Ten Tips to curb your drinking
Are you concerned about your alcohol intake? Maybe you feel that you’re drinking too much or too often. Perhaps it’s a habit you’d like to better control.
It’s always wise to check with your doctor she should be able to help you decide whether it is best for you to cut back or to abstain. People who are dependent on alcohol, or have other medical or mental health problems, should stop drinking completely.
But many people may benefit simply by cutting back. If your doctor suggests that you curb your drinking, the National Institute on Alcohol Abuse and Alcoholism (NIAAA) suggests that the following steps may be helpful:
1. Don’t keep alcohol in your house
Having no alcohol at home can help limit your drinking.
2. Keep busy
Take a walk, play sports, go out to eat, or catch a movie. When you’re at home, pick up a new hobby or revisit an old one. Painting, board games, playing a musical instrument, woodworking — these and other activities are great alternatives to drinking.
3. Put it in writing
Making a list of the reasons to curtail your drinking such as feeling healthier, sleeping better, or improving your relationships can motivate you.
4. Keep a diary of your drinking
For three to four weeks, keep track of every time you have a drink. Include information about what and how much you drank as well as where you were. Compare this to your goal. If you’re having trouble sticking to your goal, discuss it with your doctor or another health professional.
5. Choose alcohol-free days
Decide not to drink a day or two each week. You may want to abstain for a week or a month to see how you feel physically and emotionally without alcohol in your life. Taking a break from alcohol can be a good way to start drinking less.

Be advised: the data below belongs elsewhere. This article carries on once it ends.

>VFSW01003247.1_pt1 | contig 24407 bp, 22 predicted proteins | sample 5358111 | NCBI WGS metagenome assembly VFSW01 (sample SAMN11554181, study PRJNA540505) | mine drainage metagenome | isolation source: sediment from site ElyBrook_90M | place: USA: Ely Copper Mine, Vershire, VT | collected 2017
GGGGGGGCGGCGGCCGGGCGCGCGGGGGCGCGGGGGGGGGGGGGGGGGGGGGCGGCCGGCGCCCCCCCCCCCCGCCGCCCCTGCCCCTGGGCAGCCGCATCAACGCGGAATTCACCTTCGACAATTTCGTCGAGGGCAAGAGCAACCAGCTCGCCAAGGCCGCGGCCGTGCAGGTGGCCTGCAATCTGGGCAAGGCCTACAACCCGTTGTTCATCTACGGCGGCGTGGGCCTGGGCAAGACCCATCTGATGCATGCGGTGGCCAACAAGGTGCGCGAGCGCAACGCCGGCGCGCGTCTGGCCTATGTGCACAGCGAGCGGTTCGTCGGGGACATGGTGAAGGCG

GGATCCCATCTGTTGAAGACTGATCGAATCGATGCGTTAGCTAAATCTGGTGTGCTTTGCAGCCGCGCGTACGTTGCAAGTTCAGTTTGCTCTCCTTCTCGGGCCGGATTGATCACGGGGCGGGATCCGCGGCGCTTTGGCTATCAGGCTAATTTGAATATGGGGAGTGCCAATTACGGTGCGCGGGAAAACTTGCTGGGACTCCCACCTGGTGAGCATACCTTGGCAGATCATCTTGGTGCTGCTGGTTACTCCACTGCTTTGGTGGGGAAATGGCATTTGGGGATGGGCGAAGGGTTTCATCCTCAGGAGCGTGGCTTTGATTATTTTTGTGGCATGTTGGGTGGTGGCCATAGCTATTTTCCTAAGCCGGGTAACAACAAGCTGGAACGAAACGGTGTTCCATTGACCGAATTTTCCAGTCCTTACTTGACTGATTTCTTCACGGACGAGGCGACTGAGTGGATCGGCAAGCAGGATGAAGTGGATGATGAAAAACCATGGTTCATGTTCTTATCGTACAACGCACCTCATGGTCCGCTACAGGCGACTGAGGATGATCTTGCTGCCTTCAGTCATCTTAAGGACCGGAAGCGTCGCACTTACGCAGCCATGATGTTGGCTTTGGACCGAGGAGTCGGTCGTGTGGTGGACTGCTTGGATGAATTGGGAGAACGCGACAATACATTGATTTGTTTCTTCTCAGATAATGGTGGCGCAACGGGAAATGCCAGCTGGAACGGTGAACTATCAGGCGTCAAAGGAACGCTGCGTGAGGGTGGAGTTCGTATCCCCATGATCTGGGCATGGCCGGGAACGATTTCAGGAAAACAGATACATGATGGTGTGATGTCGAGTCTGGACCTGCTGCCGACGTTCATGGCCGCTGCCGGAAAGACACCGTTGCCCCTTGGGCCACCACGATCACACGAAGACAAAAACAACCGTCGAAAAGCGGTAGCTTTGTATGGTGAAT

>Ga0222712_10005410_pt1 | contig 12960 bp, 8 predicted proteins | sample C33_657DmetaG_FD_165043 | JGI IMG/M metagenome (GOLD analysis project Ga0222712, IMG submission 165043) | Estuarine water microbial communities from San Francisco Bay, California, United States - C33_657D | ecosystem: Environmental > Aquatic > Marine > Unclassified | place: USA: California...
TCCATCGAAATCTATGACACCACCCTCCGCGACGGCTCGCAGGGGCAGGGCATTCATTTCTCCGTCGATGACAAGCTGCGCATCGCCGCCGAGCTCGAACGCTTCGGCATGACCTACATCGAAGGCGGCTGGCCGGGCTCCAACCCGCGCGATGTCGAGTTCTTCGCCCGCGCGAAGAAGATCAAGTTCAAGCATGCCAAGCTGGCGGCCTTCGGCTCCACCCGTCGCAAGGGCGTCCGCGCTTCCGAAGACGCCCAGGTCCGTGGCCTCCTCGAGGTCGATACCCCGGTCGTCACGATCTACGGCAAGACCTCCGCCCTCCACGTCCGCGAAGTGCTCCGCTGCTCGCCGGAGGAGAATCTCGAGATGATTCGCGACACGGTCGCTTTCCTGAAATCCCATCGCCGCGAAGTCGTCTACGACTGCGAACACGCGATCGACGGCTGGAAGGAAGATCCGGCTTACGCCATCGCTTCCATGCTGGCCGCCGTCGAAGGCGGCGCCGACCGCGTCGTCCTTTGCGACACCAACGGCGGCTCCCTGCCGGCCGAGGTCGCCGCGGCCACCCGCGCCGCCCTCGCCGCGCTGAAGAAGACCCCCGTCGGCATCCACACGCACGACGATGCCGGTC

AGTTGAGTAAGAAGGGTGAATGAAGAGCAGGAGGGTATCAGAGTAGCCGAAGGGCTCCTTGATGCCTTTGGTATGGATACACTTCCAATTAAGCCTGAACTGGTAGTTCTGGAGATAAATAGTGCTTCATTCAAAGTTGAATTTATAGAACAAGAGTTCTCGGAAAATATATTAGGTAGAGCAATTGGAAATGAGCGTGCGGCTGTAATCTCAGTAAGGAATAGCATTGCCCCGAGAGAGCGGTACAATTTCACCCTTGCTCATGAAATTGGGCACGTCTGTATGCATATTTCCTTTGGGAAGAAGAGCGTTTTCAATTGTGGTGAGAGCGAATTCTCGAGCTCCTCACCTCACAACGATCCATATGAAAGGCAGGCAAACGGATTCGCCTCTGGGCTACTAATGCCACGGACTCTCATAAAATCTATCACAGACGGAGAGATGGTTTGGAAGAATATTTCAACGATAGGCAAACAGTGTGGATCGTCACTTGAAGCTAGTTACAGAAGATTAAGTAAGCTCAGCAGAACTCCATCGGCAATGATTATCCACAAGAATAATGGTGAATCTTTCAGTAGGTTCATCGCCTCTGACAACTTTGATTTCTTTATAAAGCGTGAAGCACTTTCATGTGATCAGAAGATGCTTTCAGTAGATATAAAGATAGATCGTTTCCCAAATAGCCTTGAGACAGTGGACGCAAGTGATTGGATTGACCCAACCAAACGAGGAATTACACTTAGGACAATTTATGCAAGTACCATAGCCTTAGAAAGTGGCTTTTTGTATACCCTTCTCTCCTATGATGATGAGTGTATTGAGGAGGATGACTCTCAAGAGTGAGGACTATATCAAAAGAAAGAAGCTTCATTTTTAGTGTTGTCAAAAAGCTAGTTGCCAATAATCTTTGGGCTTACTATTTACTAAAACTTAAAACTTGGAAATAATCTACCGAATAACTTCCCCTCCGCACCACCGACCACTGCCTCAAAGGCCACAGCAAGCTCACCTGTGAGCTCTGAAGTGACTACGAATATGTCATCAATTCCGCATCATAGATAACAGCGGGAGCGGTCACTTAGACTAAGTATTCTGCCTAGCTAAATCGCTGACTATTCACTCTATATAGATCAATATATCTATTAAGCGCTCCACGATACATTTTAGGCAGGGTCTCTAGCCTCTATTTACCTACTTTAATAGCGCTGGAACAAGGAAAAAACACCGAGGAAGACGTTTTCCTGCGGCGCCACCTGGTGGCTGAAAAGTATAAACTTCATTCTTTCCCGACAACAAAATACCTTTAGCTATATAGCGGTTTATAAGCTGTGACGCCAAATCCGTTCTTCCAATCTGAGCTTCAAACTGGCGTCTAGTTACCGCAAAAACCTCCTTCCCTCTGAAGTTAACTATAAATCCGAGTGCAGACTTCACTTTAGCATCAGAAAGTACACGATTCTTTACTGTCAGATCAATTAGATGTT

6. Set a drinking goal
Set a limit on how much you will drink. You should keep your drinking below the recommended guidelines: no more than one standard drink per day for women and for men ages 65 and older, and no more than two standard drinks per day for men under 65. These limits may be too high for people who have certain medical conditions or for some older adults. Your doctor can help you determine what’s right for you.
7. Guard against temptation
Steer clear of people and places that make you want to drink. If you associate drinking with certain events, such as holidays or vacations, develop a plan for managing them in advance. Monitor your feelings. When you’re worried, lonely, or angry, you may be tempted to reach for a drink. Try to cultivate new, healthy ways to cope with stress.
8. Drink slowly
Sip your drink. Drink soda, water, or juice after having an alcoholic beverage. Never drink on an empty stomach.
9. Watch for peer pressure
Practice ways to say no politely. You do not have to drink just because others are, and you shouldn’t feel obligated to accept every drink you’re offered. Stay away from people who encourage you to drink.
10.Ask for support
Cutting down on your drinking may not always be easy. Let friends and family members know that you need their support. Your doctor, counselor, or therapist may also be able to offer help.
Some of these strategies such as watching for peer pressure, keeping busy, asking for support, being aware of temptation, and being persistent can also be helpful for people who want to give up alcohol completely.
Once you’ve cut back on your drinking (so you’re at or below the recommended guidelines), examine your drinking habits regularly to see if you’re maintaining this level of drinking. Some people attain their goal only to find that old habits crop up again later. If this happens, consult your doctor.